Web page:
Last month a logging truck came crashing into Katherine Palmer’s apartment building.
“It was the scariest night of my life,” Palmer said.
It happened on Oct. 24 around 1 am
She remembers hearing the popping explosion of an electrical transformer a split second before the logging truck careened through the building below her.
“I heard him hit the house and I thought there was an earthquake.”
The single mom said she raced to ensure her five-year-old was OK. Then she looked outside to see a large transport truck had lodged itself into the apartments below hers.
The impact scattered siding and insulation throughout her yard and twisted the building’s frame.
“My neighbor was at her door with her two babies, screaming,” Palmer said. “They were trapped in their apartment. The door had shifted and they couldn’t get out, so I busted their door down.”
No one was killed that night, but every day since has been a struggle for the 12 people who once lived there.
Palmer says she lost nearly everything she owned that night. When daylight came she was able to get back inside to gather up some clothes and find her son’s baby book. She was also able to find her cats, and they all moved into her parents’ place.
“Red Cross showed up the next day,” Palmer said. “There was nothing they could do. The trucking company hasn’t reached out, and I did get my damage deposit back from my landlord, but that was it.”
But despite that, Palmer considers herself lucky to have since found a new apartment nearby.
Andrea Munn also feels she’s been lucky. When that logging truck hit the building, it drove her living room into her ceiling. It was her front door that Palmer had to kick down in order to free her, along with Munn’s husband and two young children.
She said the weeks since the crash have been “day to day.”
“It’s been chaotic,” Munn said. “Chaotic, but OK … in a weird way, kind of. I don’t even know how to describe it, honestly.”
She and her family have had to move in with her in-laws. She does have tenants insurance, but expects it will be a long time to sort out the claim and find a place of their own.
“I didn’t expect anything from the trucking company itself, or from the landlord’s insurance, because their liability is towards their building,” Munn said.
She says it’s been a challenge explaining to her eldest son that “our house is broken.”
“He just … stopped asking to go home because he realizes at this point that there is not our old home to go to, but that we live with someone else now,” said Munn. “For the most part, I think [the children] are doing really well.”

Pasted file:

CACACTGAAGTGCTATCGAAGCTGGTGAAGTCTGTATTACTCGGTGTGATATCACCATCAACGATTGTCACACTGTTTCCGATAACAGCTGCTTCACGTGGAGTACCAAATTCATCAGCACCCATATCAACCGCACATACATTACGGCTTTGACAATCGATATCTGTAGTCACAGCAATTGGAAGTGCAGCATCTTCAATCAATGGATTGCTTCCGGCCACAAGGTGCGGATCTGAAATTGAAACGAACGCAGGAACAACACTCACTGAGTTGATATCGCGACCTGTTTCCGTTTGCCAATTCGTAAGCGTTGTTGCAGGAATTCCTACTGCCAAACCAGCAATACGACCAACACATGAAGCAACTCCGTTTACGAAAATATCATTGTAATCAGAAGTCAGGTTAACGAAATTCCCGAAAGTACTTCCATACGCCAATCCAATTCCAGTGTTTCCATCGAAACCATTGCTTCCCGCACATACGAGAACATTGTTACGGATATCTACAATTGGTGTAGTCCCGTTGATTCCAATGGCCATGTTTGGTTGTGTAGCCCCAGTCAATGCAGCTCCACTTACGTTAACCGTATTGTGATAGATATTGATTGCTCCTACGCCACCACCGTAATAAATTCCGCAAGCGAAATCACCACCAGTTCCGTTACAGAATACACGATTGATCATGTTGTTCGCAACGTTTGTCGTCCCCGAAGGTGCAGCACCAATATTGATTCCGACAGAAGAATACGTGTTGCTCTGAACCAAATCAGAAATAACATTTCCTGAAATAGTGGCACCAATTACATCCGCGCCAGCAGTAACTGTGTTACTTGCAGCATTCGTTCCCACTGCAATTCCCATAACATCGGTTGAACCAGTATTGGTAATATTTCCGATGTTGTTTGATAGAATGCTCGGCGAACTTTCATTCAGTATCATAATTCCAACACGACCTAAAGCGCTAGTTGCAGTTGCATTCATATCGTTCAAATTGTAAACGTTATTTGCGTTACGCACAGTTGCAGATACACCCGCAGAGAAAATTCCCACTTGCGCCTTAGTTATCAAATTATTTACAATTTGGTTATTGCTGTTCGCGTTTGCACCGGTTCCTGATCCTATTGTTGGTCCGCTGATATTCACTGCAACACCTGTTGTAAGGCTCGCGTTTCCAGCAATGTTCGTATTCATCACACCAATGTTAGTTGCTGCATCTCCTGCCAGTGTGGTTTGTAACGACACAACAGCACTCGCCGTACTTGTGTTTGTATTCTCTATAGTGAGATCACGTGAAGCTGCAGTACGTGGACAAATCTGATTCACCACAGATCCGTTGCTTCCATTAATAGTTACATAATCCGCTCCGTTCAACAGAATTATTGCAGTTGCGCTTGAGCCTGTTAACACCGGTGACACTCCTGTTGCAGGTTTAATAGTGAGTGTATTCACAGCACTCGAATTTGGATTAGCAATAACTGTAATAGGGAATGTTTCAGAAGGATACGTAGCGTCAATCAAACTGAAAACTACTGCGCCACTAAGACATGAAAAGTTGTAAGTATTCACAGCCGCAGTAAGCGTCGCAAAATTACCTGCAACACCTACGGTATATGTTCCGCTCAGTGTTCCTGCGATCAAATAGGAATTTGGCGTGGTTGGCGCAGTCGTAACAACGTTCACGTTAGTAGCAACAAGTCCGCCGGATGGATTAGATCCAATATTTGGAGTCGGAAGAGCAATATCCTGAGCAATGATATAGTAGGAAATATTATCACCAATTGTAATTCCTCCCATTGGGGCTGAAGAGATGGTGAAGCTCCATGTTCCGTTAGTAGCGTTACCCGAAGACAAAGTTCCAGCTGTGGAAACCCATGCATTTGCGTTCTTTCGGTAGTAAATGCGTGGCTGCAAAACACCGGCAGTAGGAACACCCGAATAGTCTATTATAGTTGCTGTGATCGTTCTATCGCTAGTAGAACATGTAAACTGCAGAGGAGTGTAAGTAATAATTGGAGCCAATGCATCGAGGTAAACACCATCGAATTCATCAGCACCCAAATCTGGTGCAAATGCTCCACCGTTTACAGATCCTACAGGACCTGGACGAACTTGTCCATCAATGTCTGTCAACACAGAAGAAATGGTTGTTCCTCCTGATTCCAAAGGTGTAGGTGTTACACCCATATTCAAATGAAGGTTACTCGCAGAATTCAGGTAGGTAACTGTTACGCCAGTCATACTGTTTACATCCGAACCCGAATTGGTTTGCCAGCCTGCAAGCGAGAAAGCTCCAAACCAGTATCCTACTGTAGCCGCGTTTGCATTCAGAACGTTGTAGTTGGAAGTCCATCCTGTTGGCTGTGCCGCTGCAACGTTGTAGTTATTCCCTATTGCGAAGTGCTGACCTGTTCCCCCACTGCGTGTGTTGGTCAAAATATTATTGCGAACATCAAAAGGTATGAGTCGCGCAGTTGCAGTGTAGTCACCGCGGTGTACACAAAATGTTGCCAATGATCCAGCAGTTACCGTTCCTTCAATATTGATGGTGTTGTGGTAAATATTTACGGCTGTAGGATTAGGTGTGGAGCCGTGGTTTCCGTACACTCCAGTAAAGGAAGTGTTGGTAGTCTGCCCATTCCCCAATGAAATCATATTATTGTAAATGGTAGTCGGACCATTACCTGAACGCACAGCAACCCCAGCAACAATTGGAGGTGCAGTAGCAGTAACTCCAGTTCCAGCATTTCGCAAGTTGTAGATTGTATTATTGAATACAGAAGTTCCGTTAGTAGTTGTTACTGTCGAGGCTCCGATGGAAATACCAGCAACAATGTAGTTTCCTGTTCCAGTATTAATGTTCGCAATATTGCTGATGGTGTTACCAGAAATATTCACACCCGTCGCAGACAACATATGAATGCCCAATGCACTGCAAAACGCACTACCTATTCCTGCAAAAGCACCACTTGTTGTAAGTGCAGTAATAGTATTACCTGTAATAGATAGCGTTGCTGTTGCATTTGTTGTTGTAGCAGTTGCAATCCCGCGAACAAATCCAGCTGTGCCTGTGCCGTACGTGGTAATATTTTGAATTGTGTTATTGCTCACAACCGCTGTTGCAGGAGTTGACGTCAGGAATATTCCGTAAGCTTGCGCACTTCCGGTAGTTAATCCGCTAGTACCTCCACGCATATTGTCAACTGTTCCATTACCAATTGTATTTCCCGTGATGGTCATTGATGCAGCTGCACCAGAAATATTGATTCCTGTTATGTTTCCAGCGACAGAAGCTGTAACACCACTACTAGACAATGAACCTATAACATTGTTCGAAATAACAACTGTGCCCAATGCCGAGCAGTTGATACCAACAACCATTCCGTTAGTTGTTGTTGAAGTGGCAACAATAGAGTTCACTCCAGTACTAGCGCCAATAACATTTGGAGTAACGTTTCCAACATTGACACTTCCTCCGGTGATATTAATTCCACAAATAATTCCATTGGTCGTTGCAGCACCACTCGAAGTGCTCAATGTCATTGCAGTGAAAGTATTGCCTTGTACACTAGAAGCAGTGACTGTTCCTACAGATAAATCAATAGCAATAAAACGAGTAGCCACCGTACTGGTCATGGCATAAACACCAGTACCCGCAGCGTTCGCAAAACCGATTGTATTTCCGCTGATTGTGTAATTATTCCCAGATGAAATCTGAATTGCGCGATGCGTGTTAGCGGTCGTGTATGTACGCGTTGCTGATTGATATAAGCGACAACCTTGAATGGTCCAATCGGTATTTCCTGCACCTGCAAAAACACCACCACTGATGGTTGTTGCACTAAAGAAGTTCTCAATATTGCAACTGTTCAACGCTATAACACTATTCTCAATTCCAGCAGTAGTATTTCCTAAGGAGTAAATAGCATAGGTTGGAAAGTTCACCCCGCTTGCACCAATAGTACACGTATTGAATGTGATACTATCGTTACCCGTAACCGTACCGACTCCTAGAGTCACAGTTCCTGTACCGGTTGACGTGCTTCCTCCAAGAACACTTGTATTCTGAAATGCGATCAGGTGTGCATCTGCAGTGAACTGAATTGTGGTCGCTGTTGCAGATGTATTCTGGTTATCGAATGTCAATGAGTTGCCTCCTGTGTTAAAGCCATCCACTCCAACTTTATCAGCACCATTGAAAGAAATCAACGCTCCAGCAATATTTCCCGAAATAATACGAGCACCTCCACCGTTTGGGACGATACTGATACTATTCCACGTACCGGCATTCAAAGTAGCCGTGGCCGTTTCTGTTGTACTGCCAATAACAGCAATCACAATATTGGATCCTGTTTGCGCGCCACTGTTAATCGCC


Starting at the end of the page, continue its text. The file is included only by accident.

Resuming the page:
Munn says most of the assistance they’ve received has been from local churches and the Lions Club in Boiestown.
She worries about finding another place to stay, given recent rent increases in New Brunswick. She expects they’ll be living with her in-laws for at least a few months.
“We’re just praying and hoping that God will come through with something for us soon,” Munn said.
Shelby Dorcas was watching television in her ground floor apartment when her power went out a second before “it felt like a plane crashed.” Photos jumped off the wall and she says she instinctively covered her face as the logging truck came within a few feet of crashing into her living room.
Although the truck didn’t end up damaging her apartment, the power surge destroyed everything electronic, including the television she’d been watching.
She was forced to move out the next day.
“It’s been rough,” said Dorcus. “It’s a weird thing. You feel lucky to be alive, but at the same time it’s the worst thing ever.”
Dorcas said she was able to get some money for food from the Red Cross, and donations from the churches and Lions Club have helped. She moved in with her mom for a while before finding a place to rent until spring.
But she dreads having to compete for a new apartment.
“I feel like in May it’s just going to be the same thing over again,” Dorcas said.
Insurance claim underway, says truck owner
When contacted by CBC, one of the trucking company co-owners described the situation as an accident and that they were too struggling.
“I wish it didn’t happen,” said Susan Willis, co-owner of JA Willis Contracting who owned the logging truck. “It was an accident.”
Willis says the truck was destroyed and was “literally in pieces.” An insurance claim is underway.
She said she’s amazed the driver, an employee of her company, survived the crash..
“It was a very small space, a very small spot that he was left sitting in,” Willis said.
The logging truck was only pulled from the apartment building last weekend. The structure is still standing alongside Route 8. A portion of it was demolished and the remainder has been boarded up.
“I did contact the driver the day it happened and just said I’m glad he was okay,” Dorcas said.
“It’s a traumatic experience for everybody.”